FairPoint filing: Capgemini threatened to quit over cash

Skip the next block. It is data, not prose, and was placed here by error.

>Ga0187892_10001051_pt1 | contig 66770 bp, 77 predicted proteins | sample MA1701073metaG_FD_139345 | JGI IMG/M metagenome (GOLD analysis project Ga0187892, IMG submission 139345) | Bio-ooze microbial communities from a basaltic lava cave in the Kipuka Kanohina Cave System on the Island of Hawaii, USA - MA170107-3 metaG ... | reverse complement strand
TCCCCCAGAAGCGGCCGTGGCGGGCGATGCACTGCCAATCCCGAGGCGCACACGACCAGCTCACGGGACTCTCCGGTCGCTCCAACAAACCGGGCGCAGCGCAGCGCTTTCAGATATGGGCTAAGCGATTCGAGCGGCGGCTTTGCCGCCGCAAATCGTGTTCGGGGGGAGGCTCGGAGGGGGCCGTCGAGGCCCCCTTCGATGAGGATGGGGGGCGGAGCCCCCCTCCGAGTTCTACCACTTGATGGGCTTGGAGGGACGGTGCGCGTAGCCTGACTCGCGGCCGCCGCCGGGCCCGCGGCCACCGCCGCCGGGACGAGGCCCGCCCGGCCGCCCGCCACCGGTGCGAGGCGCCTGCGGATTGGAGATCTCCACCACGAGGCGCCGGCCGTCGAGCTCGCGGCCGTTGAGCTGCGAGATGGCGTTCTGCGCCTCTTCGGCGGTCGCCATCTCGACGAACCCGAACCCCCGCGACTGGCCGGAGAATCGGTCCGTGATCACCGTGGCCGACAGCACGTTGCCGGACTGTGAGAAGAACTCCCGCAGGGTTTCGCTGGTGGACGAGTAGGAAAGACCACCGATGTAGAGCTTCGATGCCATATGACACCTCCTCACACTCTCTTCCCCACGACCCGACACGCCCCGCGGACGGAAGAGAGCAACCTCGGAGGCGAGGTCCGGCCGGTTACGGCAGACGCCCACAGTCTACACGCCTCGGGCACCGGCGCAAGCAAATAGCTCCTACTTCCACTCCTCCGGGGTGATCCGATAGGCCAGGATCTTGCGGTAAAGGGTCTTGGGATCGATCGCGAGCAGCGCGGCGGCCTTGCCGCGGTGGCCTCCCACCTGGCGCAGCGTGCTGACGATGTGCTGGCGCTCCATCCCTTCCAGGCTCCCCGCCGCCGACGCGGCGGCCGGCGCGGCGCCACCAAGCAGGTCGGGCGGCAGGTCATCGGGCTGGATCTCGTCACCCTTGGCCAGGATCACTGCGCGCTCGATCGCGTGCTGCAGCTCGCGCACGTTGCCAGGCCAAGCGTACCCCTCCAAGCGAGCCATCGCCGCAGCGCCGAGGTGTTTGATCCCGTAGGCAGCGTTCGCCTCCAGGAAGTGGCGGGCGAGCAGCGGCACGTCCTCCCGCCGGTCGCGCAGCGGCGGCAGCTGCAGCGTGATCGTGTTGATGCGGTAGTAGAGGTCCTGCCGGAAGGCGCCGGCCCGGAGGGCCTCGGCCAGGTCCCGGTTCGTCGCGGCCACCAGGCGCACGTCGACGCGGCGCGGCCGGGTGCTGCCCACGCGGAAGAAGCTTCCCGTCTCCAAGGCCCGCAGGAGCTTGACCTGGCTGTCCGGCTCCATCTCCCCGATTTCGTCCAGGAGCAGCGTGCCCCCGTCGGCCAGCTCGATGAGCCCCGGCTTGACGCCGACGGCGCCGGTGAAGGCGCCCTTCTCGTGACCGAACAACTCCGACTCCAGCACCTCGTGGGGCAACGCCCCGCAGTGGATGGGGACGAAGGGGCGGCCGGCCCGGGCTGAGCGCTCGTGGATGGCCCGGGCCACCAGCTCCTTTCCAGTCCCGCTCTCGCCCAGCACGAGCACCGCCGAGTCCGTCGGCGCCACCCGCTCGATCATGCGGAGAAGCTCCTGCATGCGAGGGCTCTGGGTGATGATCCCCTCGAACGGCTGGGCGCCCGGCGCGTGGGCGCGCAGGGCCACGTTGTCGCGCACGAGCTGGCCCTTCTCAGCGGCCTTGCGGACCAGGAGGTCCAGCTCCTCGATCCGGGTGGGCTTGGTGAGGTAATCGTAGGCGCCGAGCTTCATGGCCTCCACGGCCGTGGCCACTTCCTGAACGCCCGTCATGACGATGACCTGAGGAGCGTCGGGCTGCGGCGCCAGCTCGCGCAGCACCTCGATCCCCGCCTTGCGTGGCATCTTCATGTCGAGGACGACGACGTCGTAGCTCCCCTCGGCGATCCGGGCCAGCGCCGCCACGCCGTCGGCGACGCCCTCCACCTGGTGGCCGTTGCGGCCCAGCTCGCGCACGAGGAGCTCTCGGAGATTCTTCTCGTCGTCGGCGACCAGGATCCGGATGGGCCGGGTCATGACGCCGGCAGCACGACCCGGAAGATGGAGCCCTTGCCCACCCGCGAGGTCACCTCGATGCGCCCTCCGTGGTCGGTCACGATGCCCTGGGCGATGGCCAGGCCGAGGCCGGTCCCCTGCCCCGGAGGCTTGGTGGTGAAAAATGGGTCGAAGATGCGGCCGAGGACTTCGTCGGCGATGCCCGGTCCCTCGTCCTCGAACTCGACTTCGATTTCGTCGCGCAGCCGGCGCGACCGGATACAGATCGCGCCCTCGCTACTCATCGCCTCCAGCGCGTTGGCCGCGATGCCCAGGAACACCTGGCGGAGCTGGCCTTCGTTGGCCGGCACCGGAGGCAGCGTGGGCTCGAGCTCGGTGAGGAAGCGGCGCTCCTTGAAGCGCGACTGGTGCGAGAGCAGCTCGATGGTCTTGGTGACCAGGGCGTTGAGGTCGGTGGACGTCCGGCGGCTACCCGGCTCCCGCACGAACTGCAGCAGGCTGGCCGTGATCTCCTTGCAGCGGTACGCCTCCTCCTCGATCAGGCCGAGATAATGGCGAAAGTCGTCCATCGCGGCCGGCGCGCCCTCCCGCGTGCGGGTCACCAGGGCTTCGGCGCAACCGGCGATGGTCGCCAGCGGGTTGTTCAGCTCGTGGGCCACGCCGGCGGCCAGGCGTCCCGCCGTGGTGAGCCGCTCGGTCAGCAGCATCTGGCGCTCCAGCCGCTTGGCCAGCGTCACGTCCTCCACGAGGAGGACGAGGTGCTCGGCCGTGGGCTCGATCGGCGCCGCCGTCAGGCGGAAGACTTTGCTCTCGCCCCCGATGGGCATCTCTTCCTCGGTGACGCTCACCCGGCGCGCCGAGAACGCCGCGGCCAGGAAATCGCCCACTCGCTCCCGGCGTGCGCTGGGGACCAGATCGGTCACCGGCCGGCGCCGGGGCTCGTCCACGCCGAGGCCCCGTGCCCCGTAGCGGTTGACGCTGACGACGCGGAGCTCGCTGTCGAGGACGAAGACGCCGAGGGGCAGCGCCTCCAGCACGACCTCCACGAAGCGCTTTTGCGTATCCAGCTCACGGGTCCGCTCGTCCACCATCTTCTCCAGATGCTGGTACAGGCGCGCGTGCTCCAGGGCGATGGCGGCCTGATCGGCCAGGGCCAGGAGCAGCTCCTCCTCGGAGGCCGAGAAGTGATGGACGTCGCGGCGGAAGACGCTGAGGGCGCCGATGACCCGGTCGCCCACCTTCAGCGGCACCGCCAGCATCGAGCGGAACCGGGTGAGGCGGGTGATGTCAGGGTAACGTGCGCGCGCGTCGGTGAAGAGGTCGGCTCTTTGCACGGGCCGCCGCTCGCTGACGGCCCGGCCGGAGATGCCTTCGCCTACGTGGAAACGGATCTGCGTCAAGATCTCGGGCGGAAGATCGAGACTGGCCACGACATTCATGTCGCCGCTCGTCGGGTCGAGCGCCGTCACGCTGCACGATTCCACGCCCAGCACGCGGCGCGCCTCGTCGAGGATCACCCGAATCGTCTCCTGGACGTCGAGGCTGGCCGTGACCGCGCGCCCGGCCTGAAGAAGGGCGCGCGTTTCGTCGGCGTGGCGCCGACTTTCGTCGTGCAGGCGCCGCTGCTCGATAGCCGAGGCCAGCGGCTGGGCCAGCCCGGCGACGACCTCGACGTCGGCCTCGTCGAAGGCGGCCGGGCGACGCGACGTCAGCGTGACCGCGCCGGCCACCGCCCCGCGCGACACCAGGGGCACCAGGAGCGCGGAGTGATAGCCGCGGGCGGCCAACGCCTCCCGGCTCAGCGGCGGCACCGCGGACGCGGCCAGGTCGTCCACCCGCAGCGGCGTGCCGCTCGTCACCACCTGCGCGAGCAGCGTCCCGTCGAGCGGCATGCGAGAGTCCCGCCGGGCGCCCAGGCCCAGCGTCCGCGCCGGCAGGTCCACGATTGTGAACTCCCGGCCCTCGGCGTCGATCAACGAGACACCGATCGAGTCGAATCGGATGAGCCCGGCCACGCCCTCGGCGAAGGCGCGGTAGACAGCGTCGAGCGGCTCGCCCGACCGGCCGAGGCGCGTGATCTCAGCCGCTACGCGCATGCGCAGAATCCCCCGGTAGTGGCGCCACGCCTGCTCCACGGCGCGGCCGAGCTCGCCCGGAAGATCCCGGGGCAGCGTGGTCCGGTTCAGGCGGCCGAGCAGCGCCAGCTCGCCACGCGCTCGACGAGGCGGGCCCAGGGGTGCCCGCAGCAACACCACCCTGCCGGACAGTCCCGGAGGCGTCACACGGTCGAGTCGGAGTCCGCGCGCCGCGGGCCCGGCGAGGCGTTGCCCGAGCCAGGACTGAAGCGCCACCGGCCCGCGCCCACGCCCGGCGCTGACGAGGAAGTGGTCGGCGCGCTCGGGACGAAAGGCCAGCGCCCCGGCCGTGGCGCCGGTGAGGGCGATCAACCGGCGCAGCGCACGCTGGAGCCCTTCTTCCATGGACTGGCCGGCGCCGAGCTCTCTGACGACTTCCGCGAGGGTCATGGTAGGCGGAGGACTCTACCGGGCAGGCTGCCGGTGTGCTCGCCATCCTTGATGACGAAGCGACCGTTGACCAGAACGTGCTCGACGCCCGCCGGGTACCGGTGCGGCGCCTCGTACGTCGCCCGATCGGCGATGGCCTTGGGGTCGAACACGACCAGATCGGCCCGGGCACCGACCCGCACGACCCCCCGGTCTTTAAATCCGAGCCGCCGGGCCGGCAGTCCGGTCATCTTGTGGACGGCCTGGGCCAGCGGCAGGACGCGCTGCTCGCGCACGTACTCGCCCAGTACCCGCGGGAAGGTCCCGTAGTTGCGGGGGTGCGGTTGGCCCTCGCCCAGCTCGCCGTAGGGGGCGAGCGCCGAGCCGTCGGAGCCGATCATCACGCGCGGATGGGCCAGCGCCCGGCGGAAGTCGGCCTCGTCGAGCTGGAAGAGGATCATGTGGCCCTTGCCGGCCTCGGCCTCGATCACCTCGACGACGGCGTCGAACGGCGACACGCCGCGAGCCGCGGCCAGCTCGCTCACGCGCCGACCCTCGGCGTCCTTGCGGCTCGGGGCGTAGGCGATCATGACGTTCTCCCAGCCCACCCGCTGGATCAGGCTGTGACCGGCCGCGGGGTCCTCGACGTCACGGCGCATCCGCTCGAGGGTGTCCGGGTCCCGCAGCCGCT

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Fairpoint Communications chief consultant, Capgemini Inc. threatened to walk out in August, forcing the telecommunications company to capitulate and pay the Atlanta consultant 60 percent that the $50 million held back because of alleged poor service, according to a filing in a bankruptcy court in New York City on Monday.The deal was alluded to when Fairpoint first filed for Chapter 11 reorganization back on October 26. But in the Monday’s filing, Fairpoint --for the first time – asked the bankruptcy court to bless a special deal for the consultant, the only unsecured creditor thus far to secure a large percentage of what it is owed in cash. All the other unsecure creditors would only get paid in stock in the new company that emerges from Chapter 11 bankruptcy, though bondholders are working on a special deal of their own.In this deal, Fairpoint -- in a confidential deal to be reviewed by bankruptcy court in secret -- agreed to use Capgemini while it was in chapter 11, with their payment presumably guaranteed by court. Fairpoint had agreed to purchase Verizon’s landlines in northern New England back in 2007, and Capgemini was hired to make the transition to build the back office infrastructure necessary for that transition, called the “cutover.” But Capgemini, according to other filings to the Public Utilities Commission wanted to do more than a transition. It wanted to simplify Verizon’s complicated systems at the same time, something never attempted on such a large scale.This delayed the cutover until February, and caused all sorts of problems.“Following Cutover, FairPoint experienced increased processing time by customer service representatives for new orders, increased processing time for customer invoices, and an inability to execute automated collection treatment efforts,” Fairpoint’s filing said. “These issues negatively impacted customer satisfaction and resulted in large increases in customer call volumes into FairPoint’s customer-service centers. While many of these issues were anticipated, the magnitude of the difficulties experienced were beyond FairPoint’s expectations. Fairpoint withheld $50 million from Capgemini. In July, the consultant notified Fairpoint that it was in breach ofcontract, and therefore was entitled to “terminate its services” on August 3. “In the event that CapGemini terminated its services, FairPoint believed that it would incur considerable cost to replace Capgemini with an alternative service provider. Moreover, even if such an alternative could be found, it would take approximately six months to make the transition to a new service provider,” which would “likely result in a significant disruption to its business operations.”In an earlier motion, the bondholders said that Capgemini’s demand resulted in Fairpoint demanding an extra $25 million from them. Fairpoint said that the bondholders refusal to advance the money triggered the bankruptcy filing, leaving the bondholders with more than a half billion of unsecured credit. (The bondholder motion, which – among other things called for an investigation into the Capgemini deal – has been withdrawn as bondholders also try to work out a separate deal.)After several months of negotiation, the Capgemini and Fairpoint reached a deal on October 9. Fairpoint would pay Capgemini $30 million, $15 million up front and $15 million at the end of the year. That will still leave nearly $20 million of debt that Capgemini would try to collect in bankruptcy court like all the other unsecured creditors. Capgemini in turn vowed to support the overall deal, that would give 98 percent of new company to its secured creditors – the banks – while letting unsecured creditors scramble to get a portion of the remaining two percent.A hearing on the deal was proposed by Dec. 10. Other parties have until Dec. 3 to object. -- BOB SANDERS/NEW HAMPSHIRE BUSINESS REVIEW Edit ModuleShow Tags